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Working Class Heroes, Their Boomsticks and Their Dreams

Posted in The Flow and Rhythm of Life, The Writing Process (How do I Come up These Beats?) with tags , , , , , , , , , , , , , , , , , , , , , , , , , , , , , on 05/12/2013 by Angel D. Vargas

What happens when you try to fly solo?

I start my blog entries like that these days.  The above question looks very straight forward. I want to know what happens to the person who decides that they’re going to make a go of life on their own. I want to understand how an individual functions when they try to pull themselves out of mediocrity and live their dreams.

We live in a curious time in American History. Western culture demands that the average individual seeks guidance as a youth. A person is supposed to depend upon their parents for warmth, shelter, wisdom and love. Moms and dads nurture their children by providing the basics as well as opportunities for their education.

But children grow up. Expectations change. Life becomes high school (or is it the other way around?) Children are taught to believe that they are supposed to broaden their minds with books and technology. Yet they are also supposed to round out their learning experiences with intense athletic pursuits or “extra curricular activities.”  Meanwhile, if adolescents succumb to the bombardment of commercials, internet ads, or peer-pressure situations in which they find themselves, they learn that silence is no longer golden. To survive, one has to be a social butterfly, not just in real life, but on the internet. Social Media websites commit younger and younger people to creating a secondary persona that either modulates or inhibits their popularity in school or in other social situations.

A self-reflecting adult might scratch their head at the contradictory messages they received  about life. I was raised as a child of the eighties. Adults of our generation were taught that education was the key to financial success. I used a have an enormous, light-up  picture on my wall with three fancy sports cars in a three car garage by the beach. The motto that was emblazoned at the top of the picture screamed “Justification for a Higher Education.”  Enough Said.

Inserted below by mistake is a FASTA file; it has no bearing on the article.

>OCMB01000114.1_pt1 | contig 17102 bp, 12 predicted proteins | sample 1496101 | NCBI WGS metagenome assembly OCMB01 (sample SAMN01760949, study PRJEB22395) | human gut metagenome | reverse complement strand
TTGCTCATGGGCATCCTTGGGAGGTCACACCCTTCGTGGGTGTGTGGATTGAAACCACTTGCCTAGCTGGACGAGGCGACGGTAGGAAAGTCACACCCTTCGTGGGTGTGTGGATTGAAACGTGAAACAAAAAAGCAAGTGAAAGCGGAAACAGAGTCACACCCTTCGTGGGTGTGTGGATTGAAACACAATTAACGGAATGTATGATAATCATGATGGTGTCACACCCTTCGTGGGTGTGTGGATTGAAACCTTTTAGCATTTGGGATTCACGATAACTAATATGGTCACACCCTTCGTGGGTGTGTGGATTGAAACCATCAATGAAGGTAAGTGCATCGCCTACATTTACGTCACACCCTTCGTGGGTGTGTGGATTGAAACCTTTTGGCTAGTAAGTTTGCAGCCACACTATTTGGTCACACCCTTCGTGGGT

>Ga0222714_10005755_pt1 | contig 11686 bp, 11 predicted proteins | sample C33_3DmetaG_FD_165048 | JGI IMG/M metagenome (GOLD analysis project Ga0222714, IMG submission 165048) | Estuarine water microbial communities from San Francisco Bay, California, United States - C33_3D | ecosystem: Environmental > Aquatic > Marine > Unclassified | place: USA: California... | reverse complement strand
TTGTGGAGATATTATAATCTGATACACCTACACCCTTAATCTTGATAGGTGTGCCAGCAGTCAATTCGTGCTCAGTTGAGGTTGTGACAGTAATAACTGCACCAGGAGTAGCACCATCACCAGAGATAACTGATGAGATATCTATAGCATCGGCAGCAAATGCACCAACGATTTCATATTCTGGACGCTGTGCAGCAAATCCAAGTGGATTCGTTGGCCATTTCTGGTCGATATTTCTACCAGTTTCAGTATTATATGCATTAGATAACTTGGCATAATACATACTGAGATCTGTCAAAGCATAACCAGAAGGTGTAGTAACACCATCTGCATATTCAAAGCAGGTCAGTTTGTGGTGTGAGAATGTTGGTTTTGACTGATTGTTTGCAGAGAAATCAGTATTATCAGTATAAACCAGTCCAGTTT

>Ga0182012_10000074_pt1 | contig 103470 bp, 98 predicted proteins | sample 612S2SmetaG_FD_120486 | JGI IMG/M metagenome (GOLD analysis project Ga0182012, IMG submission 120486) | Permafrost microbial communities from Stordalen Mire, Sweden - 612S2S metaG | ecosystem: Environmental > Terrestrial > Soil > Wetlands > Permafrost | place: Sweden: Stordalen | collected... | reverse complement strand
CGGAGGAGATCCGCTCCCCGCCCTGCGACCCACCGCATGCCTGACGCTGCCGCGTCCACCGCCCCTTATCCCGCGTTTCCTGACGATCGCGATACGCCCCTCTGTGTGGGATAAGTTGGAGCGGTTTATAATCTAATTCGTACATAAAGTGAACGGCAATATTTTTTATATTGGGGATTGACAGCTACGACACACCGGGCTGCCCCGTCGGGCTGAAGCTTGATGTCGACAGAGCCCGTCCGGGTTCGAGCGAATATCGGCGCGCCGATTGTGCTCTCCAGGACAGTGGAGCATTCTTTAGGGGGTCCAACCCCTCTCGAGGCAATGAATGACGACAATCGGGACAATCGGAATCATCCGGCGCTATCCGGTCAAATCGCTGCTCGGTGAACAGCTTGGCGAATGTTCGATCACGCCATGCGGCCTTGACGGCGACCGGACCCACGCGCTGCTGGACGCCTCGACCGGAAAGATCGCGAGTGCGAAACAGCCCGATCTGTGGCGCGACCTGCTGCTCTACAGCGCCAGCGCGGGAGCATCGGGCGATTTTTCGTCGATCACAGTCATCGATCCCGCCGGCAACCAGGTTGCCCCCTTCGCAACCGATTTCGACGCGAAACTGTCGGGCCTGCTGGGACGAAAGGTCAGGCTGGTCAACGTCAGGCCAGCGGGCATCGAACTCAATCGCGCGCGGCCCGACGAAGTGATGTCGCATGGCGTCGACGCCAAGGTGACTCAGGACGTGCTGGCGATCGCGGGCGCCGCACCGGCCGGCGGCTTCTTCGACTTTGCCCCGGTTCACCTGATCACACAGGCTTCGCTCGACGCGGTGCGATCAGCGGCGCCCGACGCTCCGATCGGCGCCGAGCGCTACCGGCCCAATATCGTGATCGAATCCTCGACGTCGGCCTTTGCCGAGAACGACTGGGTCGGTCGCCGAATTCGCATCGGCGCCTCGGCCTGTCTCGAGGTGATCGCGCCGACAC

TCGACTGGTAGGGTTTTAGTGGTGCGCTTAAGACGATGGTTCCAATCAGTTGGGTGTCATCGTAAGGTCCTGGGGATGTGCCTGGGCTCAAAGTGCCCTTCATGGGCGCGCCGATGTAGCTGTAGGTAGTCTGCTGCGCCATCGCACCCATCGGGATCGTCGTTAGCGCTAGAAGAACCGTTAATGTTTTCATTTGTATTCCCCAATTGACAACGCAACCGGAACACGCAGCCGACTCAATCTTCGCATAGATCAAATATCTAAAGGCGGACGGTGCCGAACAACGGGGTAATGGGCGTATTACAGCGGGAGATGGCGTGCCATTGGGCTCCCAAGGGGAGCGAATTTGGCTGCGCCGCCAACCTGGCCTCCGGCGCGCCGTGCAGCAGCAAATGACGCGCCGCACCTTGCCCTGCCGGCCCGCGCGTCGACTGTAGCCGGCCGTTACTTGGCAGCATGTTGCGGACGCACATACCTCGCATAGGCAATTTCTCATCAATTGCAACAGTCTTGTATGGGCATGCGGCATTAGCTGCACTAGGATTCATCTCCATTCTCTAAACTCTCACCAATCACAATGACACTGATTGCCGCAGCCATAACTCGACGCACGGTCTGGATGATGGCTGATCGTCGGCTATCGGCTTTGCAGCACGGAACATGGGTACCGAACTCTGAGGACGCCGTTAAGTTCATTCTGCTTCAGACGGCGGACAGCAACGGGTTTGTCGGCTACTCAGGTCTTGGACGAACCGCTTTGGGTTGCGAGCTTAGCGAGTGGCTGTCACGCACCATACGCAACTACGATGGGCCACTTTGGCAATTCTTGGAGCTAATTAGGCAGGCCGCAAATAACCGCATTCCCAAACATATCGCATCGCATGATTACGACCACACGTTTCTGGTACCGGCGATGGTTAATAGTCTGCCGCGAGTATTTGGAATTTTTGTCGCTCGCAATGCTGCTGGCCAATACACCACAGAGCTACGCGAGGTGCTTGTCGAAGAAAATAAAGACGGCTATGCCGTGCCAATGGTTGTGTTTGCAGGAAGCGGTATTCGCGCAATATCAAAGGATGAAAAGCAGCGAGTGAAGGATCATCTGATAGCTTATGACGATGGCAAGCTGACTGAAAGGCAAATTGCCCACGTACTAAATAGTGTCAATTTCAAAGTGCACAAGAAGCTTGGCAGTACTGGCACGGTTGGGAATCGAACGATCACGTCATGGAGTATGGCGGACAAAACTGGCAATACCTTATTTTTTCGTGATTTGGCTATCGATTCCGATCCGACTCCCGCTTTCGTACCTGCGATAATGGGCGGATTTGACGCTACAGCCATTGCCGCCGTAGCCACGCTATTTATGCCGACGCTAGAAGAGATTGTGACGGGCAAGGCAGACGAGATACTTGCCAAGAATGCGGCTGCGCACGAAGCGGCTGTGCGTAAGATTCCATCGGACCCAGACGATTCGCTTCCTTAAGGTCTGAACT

Except not everyone who gets a higher education automatically get those sorts of things. Even going to a top tier college in the country guarantees nothing if you don’t get to know the right people and you don’t focus on the things you love. Anybody who tells you that time is money hasn’t had to look for a job for the last five years in this country.

“The economy is in the crapper.” Those were the words of someone who interviewed me for a sales position years ago. They still pretty much hold true.

Somehow despite all the contradictory forces screaming for our attention, we’re supposed live our dreams. We’re told that we’re better off pulling ourselves out of mediocrity by our bootstraps. We’re also reminded by oversimplified hallmark moments on television shows and food advertisements that we somehow can’t do it alone.

We have to do it by ourselves, but we can’t do it alone.

That includes living our dreams, doesn’t it?

I’ve been sick for the last week and a half. This is the cold that never ends.

Major illness tends to sharpen one’s focus when they begin to recover from it. I, for one, will make it through a major cold like this one and begin to take stock of how well I’m doing living my dreams and meeting my personal goals. Since my largest one by far is writing, I have to remind myself that I can and will write every day.